If you smoke, stop. If you don't smoke, don't start. Studies have shown that by quitting smoking you can either prevent emphysema or slow its progression. You also can limit your exposure to air pollution by restricting your outdoor activity when there are reports of high smog levels. People exposed to harmful chemicals at work should speak to their employers about respirator masks or should consult with a specialist in occupational medicine.
People diagnosed with emphysema should ask their doctors about vaccinations against influenza (flu) and pneumococcal pneumonia. These vaccinations can help to prevent life-threatening respiratory infections in people with lung disease.
No treatment can reverse or stop emphysema, but treatment can help to relieve symptoms, treat complications and minimize disability. Topping the list of treatment advice from a doctor is to quit smoking, the single most important factor for maintaining healthy lungs. Stopping smoking is most effective at the early stages of emphysema, but it also can slow the loss of lung function in later stages of the disease.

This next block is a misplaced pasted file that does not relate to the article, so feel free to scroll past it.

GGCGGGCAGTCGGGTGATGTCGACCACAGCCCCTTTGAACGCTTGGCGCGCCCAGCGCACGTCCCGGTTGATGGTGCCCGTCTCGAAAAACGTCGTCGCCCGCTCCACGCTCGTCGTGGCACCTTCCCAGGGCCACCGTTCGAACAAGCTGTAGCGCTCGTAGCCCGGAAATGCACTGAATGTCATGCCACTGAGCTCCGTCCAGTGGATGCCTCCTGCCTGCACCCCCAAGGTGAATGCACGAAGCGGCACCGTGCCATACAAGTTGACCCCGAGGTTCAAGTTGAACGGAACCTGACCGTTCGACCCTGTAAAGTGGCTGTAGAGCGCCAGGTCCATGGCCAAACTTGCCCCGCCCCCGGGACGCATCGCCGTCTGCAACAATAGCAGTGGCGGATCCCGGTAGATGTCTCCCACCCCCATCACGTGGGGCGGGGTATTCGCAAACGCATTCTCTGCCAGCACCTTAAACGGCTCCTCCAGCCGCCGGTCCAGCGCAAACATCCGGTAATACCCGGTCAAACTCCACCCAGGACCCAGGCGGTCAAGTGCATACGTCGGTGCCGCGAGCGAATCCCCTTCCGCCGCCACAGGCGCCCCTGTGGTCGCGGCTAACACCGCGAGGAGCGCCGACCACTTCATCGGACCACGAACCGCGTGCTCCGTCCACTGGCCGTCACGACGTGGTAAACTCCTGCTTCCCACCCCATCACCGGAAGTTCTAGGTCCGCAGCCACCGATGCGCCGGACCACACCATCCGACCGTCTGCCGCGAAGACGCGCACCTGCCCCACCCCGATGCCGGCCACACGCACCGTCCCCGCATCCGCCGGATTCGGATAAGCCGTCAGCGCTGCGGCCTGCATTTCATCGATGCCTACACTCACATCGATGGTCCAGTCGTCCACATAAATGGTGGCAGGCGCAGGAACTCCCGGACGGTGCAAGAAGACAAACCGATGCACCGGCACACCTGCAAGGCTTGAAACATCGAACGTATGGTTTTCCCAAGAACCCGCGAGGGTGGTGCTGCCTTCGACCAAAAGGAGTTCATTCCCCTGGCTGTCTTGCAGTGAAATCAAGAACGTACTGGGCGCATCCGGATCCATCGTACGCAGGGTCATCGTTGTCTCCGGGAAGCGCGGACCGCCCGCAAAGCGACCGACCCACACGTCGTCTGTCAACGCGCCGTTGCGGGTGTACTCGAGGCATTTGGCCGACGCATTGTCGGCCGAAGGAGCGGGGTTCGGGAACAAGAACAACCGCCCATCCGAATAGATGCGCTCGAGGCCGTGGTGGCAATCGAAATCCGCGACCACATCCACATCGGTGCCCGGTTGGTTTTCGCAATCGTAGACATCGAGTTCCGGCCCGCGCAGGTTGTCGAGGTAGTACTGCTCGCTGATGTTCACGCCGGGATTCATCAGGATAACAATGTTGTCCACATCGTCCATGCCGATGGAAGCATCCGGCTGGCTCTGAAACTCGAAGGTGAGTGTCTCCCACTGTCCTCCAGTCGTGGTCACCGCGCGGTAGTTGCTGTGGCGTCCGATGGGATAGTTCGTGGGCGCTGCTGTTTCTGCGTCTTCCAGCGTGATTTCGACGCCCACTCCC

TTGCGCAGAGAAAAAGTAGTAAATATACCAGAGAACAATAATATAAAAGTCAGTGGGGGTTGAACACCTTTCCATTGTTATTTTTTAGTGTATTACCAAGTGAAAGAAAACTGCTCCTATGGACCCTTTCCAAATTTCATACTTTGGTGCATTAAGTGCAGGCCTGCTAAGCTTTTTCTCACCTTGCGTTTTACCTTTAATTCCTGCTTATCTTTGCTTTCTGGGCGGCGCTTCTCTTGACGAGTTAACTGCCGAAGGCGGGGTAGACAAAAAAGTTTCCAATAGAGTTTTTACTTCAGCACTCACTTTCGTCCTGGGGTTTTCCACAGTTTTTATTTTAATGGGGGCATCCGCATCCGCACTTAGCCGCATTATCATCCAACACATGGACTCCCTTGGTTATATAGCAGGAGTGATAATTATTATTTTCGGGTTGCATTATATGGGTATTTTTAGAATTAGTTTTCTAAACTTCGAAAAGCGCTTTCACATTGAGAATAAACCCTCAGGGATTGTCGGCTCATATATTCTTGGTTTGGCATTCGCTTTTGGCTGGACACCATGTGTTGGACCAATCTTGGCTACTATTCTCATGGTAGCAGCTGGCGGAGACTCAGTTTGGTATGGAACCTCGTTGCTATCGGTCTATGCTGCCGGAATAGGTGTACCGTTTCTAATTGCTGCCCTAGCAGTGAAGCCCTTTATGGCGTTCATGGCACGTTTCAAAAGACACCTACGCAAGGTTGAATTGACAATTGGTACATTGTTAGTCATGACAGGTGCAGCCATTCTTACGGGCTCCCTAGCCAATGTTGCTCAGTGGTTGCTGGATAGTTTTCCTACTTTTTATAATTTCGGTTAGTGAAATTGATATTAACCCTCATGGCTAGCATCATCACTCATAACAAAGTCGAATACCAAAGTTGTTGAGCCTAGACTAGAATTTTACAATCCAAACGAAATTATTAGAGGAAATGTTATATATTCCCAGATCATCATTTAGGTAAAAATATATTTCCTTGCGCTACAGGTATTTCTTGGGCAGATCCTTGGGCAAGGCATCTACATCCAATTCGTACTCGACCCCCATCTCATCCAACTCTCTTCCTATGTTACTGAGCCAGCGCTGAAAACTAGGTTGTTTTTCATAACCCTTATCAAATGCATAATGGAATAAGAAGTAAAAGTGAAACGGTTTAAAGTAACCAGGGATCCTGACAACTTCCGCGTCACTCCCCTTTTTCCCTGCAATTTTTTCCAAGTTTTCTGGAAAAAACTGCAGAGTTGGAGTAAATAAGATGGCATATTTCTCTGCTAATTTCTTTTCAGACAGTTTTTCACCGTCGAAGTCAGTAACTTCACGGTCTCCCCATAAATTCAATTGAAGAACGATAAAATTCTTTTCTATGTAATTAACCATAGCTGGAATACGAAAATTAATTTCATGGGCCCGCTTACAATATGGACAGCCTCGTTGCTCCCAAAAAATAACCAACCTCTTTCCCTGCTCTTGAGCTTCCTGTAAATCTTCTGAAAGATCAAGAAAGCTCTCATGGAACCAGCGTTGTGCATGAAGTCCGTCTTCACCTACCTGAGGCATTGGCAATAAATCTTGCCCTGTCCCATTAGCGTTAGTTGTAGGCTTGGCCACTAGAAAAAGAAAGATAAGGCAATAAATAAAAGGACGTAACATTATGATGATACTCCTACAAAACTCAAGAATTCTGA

People with alpha-1 antitrypsin deficiency may be candidates for replacement therapy with infusions of natural AAT obtained from donors. While this form of treatment appears effective, it is time consuming and very expensive. Genetically engineered forms and an inhaled form are under development.
Your doctor may prescribe a number of different medications to relieve the symptoms of chronic bronchitis that often accompanies emphysema. These may include:
Bronchodilators — Including tiotropium (Spiriva), ipratropium (Atrovent), albuterol (Proventil, Ventolin and other brand names) and salmeterol (Serevent). These medications are taken through hand-held inhalers or machine-driven nebulizers, which create a fine mist that can be inhaled. These medicines are called bronchodilators, and they help to open the bronchial tubes in your lungs and reduce the shortness of breath, wheezing and cough. Theophylline (sold under several brand names) is a pill form of a bronchodilator. Because it can interact with medications and cause side effects, it is used less often than the inhaler medications.
Corticosteroids — These medications help to reduce inflammation in the lungs. During an acute flare-up of symptoms, they often are given in pill form or by injection. Inhaled corticosteroids or pills may be prescribed for daily use to help control the inflammation of chronic bronchitis.